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PATHOS: A Brief Screening Application for Assessing Sexual Addiction

Carnes, Patrick J. PhD; Green, Bradley A. PhD; Merlo, Lisa J. PhD, MPE; Polles, Alexis MD; Carnes, Stefanie PhD; Gold, Mark S. MD

Journal of Addiction Medicine:
doi: 10.1097/ADM.0b013e3182251a28
Original Research
Abstract

Sexual addiction is estimated to afflict up to 3% to 6% of the population. However, many clinicians lack clear criteria for detecting potential cases.

Objectives: The present studies were conducted to assess the effectiveness of a brief sexual addiction screening instrument (ie, PATHOS Questionnaire) to correctly classify patients being treated for sex addiction and healthy volunteers.

Methods: In study 1, a 6-item questionnaire, which utilizes the mnemonic “PATHOS,” was examined in regard to sensitivity and specificity using a sample combining patients being treated for sex addiction and healthy volunteers (970 men/80.2% patients; 938 women/63.8% patients). In study 2, a cross-validation sample of 672 men (93% patients) and 241 women (35.3% patients) completed the PATHOS screener.

Results: Results of receiver operating characteristics analyses in study 1 demonstrated that the PATHOS captured 92.6% of the area under the curve and achieved 88.3% sensitivity and 81.6% specificity for classifying the male sample (n = 963) as patients and healthy subjects using a cutoff score of 3. Similarly, the PATHOS captured 90.2% of the area under the curve and, with a cutoff of 3, achieved 80.9% sensitivity and 87.2% specificity for the female sample (n = 808). In study 2, results of receiver operating characteristics analyses indicated that the PATHOS captured 85.1% of the area under the curve, with sensitivity of 70.7% and specificity of 86.9% for men (cutoff of 3). For women, the PATHOS captured 80.9% of the area under the curve and achieved 69.7% sensitivity and 85.1% specificity with the cutoff of 3.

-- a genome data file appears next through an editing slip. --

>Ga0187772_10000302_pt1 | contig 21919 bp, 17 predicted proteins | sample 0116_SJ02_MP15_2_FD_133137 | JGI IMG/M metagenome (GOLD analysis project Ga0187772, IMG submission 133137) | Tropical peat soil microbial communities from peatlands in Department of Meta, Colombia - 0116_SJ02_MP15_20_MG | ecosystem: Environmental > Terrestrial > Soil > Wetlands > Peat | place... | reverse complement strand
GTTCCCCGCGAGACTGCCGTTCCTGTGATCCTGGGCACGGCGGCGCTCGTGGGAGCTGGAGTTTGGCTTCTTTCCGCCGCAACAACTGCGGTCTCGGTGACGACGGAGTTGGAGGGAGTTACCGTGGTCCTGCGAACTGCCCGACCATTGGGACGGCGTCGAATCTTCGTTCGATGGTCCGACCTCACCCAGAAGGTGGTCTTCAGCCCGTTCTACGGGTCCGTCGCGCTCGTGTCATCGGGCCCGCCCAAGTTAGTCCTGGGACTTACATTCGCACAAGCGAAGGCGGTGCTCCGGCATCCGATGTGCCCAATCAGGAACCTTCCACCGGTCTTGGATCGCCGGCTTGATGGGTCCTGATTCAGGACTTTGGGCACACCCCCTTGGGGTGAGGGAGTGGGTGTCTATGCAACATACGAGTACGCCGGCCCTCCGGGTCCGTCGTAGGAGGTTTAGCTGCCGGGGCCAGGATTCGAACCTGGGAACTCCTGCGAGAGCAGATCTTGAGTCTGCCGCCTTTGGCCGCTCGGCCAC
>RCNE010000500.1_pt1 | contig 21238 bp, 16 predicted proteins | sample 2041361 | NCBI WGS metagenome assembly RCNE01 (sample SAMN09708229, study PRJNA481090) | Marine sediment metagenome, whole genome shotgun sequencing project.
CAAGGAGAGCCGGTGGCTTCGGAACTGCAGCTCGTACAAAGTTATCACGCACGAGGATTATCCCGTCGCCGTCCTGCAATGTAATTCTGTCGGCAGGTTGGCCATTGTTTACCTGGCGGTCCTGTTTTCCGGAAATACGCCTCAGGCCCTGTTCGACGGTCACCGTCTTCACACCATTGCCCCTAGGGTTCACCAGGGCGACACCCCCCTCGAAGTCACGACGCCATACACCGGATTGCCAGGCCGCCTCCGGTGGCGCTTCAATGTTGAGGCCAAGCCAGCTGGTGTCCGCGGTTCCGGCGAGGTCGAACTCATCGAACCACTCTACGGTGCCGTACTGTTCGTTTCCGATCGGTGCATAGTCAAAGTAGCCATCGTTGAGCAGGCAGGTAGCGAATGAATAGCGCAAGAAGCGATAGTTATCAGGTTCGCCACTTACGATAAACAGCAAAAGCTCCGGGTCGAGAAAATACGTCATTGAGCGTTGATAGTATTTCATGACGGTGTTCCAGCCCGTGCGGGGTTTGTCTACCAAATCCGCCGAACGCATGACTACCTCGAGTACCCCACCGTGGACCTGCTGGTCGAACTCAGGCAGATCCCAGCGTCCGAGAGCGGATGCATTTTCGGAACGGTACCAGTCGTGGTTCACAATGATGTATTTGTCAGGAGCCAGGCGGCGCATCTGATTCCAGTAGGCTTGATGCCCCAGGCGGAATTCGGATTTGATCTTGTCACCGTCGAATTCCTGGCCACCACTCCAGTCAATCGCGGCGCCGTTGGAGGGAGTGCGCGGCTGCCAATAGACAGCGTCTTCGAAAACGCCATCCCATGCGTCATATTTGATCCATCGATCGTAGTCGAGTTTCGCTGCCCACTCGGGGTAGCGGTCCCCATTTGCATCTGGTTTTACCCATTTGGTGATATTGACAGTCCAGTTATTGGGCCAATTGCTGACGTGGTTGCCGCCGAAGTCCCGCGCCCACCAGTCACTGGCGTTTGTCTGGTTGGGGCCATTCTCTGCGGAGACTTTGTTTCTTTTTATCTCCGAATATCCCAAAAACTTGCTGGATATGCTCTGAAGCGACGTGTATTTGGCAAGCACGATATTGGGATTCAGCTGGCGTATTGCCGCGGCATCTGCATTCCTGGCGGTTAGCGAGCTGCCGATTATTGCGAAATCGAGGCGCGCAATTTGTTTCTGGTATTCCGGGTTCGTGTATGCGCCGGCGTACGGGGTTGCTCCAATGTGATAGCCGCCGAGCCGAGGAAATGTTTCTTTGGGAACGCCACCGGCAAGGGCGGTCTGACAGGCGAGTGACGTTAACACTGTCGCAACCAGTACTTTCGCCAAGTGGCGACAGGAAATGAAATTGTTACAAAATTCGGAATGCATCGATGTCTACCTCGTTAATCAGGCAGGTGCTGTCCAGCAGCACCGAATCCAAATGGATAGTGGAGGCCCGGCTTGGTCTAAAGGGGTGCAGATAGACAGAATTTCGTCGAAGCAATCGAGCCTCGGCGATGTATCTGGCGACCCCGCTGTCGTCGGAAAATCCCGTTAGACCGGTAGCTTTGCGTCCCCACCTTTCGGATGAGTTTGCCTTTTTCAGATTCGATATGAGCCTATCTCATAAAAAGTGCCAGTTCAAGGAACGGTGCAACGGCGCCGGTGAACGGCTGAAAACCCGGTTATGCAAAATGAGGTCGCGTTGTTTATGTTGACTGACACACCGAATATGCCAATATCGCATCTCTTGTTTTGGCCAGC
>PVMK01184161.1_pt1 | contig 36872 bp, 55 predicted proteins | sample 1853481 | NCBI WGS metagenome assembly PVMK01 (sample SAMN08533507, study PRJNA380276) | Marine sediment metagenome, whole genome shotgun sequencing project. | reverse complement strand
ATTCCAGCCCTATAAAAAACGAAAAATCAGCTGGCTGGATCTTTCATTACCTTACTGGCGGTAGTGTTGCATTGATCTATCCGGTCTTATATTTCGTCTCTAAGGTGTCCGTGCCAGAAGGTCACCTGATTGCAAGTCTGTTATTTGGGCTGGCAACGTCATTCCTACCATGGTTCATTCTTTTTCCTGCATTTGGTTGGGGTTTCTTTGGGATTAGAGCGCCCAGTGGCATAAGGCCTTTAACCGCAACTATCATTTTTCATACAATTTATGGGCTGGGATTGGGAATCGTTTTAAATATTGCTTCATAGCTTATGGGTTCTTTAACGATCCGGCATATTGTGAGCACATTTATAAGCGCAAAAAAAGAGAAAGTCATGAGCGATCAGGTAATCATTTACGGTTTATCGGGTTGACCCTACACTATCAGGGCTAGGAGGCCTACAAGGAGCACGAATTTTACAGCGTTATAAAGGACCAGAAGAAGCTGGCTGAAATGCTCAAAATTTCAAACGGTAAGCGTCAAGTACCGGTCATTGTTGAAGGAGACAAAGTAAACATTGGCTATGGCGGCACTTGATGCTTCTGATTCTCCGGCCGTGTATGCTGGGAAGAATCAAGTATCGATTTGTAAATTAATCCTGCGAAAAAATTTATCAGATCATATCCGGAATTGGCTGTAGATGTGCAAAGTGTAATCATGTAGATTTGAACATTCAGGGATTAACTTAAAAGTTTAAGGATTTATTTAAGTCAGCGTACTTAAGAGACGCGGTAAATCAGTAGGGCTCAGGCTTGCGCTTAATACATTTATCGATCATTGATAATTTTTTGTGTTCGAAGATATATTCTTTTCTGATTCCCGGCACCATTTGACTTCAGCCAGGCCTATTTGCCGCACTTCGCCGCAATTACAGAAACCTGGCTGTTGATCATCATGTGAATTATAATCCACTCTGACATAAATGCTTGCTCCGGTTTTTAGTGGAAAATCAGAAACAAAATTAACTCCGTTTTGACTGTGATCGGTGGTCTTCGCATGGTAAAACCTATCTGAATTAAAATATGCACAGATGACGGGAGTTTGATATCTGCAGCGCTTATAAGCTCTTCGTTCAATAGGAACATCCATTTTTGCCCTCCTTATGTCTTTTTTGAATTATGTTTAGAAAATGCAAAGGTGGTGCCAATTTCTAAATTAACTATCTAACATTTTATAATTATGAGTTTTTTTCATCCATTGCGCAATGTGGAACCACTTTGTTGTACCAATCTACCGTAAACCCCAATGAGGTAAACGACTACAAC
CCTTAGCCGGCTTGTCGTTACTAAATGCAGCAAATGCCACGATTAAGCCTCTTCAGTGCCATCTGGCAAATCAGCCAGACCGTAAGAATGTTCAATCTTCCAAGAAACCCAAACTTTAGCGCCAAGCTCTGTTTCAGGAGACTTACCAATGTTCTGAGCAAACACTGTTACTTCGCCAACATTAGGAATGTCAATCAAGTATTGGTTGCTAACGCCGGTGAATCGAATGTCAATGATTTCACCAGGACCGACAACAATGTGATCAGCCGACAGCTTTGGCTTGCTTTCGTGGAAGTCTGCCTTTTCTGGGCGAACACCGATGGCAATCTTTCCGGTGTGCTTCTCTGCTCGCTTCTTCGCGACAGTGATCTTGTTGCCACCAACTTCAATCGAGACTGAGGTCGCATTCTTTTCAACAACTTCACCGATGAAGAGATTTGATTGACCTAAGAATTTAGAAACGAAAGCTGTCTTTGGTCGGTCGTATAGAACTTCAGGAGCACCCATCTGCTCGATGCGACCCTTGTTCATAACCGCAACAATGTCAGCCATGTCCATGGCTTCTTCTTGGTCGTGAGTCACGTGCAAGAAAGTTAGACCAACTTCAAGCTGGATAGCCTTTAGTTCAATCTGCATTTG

Conclusions: These studies provide support for the use of the PATHOS as a screening instrument to detect potential sexual addiction cases in clinical settings.

Author Information

From the Pine Grove Behavioral Health Services (PJC) and Department of Psychology, University of Southern Mississippi (BAG), Hattiesburg, MS; Department of Psychiatry, University of Florida, Gainesville, FL (LJM, MSG); Washington University, Department of Psychiatry, St Louis, MO (LJM); COPAC Addiction Treatment Services, Brandon, MS (AP); and IITAP, LLC, Carefree, AZ (SC).

Send correspondence and reprint requests to Stefanie Carnes, PhD, IITAP, LLC, PO Box 2112, Carefree, AZ 85377. E-mail: scarnes@newfreedomcorp.com

No conflicts of interest to report.

The third author was supported in part by National Institute on Drug Abuse (NIDA) training grant T32-DA-07313-10 (PI: Linda B. Cottler). NIDA had no further role in study design; in the collection, analysis, and interpretation of the data; in the writing of the report; or in the decision to submit the paper for publication.

Received July 20, 2010

Accepted May 18, 2011

© 2012 American Society of Addiction Medicine